Here’s a brief snapshot of the new trends, publications, and resources promoted at ALA Midwinter:
WHO WE ARE AND WHAT WE DO (AKA THE STANDARDS)
1. AASL Standards in Action – This 100+ page document is Phase 2 of the 3-part rollout of the Standards package and was released last weekend. Basically, it gives some examples of what the Standards might look like as they play out in your library. There were great authors on this project, so it might make an interesting read (and it has interesting graphical layout, to say the least!). Available for purchase here: http://www.alastore.ala.org/SiteSolution.taf?_sn=catalog2&_pn=product_detail&_op=2773
2. Youth Media Awards – Announced Monday morning. See http://ala.org/ala/newspresscenter/mediapresscenter/presskits/youthmediaawards/alayouthmediaawards.cfm for a list and videos of the announcement.
THINGS TO DO AND LEARN
3. ALA Annual in Chicago – See http://www.ala.org/annual . If you’d like to go, book your hotel early – ALA essentially takes over the town during this conference. It was at Chicago’s last conference that a brand-new senator from Illinois spoke passionately about wanting to keep the FBI out of America’s libraries … which just goes to show how far you can go when you spend time with librarians, huh, Mr. President?
4. AASL Fall Conference – Watch the mail – every school in the country is going to get a copy of the Knowledge Quest issue “Doing Honest Work.” In it will be lots of information regarding the AASL Fall Conference in Charlotte. The KQ editorial staff is very excited about this issue. It confronts some big issues about intellectual property, authentic work, etc. Learn more here: http://www.ala.org/ala/mgrps/divs/aasl/conferencesandevents/national/charlotte2009.cfm
5. The AASL Standards for the 21st-Century Learner are in high gear. A preconference is scheduled for Annual, and there will be several sessions at the fall AASL conference. Stay tuned! Webinars with experts in the field are forthcoming this spring. It’s gonna be all Standards, all the time, baby. Find the Standards here:http://www.ala.org/ala/mgrps/divs/aasl/aaslproftools/learningstandards/standards.cfm
6. AASL Learning 4 Life Implementation Plan – Gives an overview of the multi-year, multifaceted rollout of the standards. Released in Fall 2008. It’s more of a guide for those working on the implementation than it is for practitioners, but for the hardy among you, there’s a free download here: http://www.ala.org/ala/mgrps/divs/aasl/aaslproftools/learning4life/index.cfm
7. The AASL Blog has been humming lately - http://www.aasl.ala.org/aaslblog/ .
8. AASL’s general philosophy is a reminder that in times of crisis, stakeholders don’t want to hear us saying how great we and our programs are. They will respond more favorably to other people saying how great we are. (Think of the Spokane Moms featured on the cover of School Library Journal, for example.) We can do PR for ourselves, but advocacy is getting other people to sing our praises.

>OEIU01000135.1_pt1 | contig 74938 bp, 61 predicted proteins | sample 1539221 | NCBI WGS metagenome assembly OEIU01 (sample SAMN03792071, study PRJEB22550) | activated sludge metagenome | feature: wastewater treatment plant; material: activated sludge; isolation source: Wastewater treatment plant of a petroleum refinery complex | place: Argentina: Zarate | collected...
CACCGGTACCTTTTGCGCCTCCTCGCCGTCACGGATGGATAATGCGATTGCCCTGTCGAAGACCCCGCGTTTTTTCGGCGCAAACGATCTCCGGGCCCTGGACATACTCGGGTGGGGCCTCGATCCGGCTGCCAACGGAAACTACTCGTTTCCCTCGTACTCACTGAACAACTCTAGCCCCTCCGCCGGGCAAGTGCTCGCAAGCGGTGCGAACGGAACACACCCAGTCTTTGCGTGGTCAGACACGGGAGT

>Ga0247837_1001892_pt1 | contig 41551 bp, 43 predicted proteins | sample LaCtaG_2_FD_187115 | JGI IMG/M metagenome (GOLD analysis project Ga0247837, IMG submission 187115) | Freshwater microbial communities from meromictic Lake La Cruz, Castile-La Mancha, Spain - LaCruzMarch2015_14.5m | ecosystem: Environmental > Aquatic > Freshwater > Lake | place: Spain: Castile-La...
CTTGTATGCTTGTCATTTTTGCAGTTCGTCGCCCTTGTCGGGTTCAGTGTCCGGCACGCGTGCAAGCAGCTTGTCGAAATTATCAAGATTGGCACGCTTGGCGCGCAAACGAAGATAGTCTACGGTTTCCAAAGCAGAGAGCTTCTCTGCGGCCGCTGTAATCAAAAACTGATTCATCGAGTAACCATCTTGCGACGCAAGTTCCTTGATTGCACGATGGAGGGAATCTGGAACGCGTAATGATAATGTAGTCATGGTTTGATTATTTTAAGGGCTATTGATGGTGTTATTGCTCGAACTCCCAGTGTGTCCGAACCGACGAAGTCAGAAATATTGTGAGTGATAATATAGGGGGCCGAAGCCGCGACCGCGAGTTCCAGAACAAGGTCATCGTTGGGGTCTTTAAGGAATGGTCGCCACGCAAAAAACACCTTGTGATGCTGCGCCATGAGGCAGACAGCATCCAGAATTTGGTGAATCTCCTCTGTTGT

9. ALA Advocacy’s Tough Economy Toolkit – Brand-new; not specifically geared toward school libraries. See:http://www.ala.org/ala/issuesadvocacy/advocacy/advocacyuniversity/toolkit/index.cfm
10. AASL School Library Program Health and Wellness Toolkit - a project of the AASL Advocacy Committee. Discusses how to develop support for your school library during the good times. Available here: http://www.ala.org/ala/mgrps/divs/aasl/aaslproftools/toolkits/slmhealthandwellness.cfm
11. AASL School Library Program Crisis Toolkit - Another Advocacy Committee project. Use this one if your program is actively in jeopardy. See:http://www.ala.org/ala/mgrps/divs/aasl/aaslproftools/toolkits/crisis.cfm
12. Add It Up – “Research and statistics to help advocates make the case for libraries at every stage of youth development and education.” Lots of good snippets (with links to the source document) about the value of public and school libraries. Available here:http://www.ala.org/ala/issuesadvocacy/advocacy/advocacyuniversity/additup/index.cfm
PROBLEMS ON THE HORIZON (besides job cuts and budget reductions!)
14. CPSIA Act – This new act was a reaction to the lead painted toys scandal of last fall. Basically, it says that anything that could be construed as a toy must be tested for lead. ALA and publishers have been actively advocating for books to be removed from the list of items requiring testing. The Commissioner has been unwilling to remove books, and until a few days ago, ALA was predicting that as written, the CPSIA might prosecute anyone distributing “children’s items” – from toys to puppets to books – effectively shutting down the libraries of anyone who served children. There has been late-breaking news this week that the Commissioner will extend the study period regarding books and lead content, but he has NOT removed books from the list of tested items in the Act. Word on the street among librarians is that CPSIA was well-intentioned but too expansive in its scope so that it’s now got Etsy sellers, Ebay merchants, Mom-to-Mom sale organizers, and even big businesses like Target feeling scared. More on this here: http://www.aasl.ala.org/aaslblog/2009/01/28/cpsia-lawlibrarians-are-making-their-voices-heard/ ALA encourages you to call the Consumer Products Safety Commission. Obviously, someone at CPSC read Crispin and the Cross of Lead and overreacted.
COMING SOON FROM ALA … a position statement on the role of the media specialist in reading … AASL Program Guidelines … more educational opportunities regarding the Standards …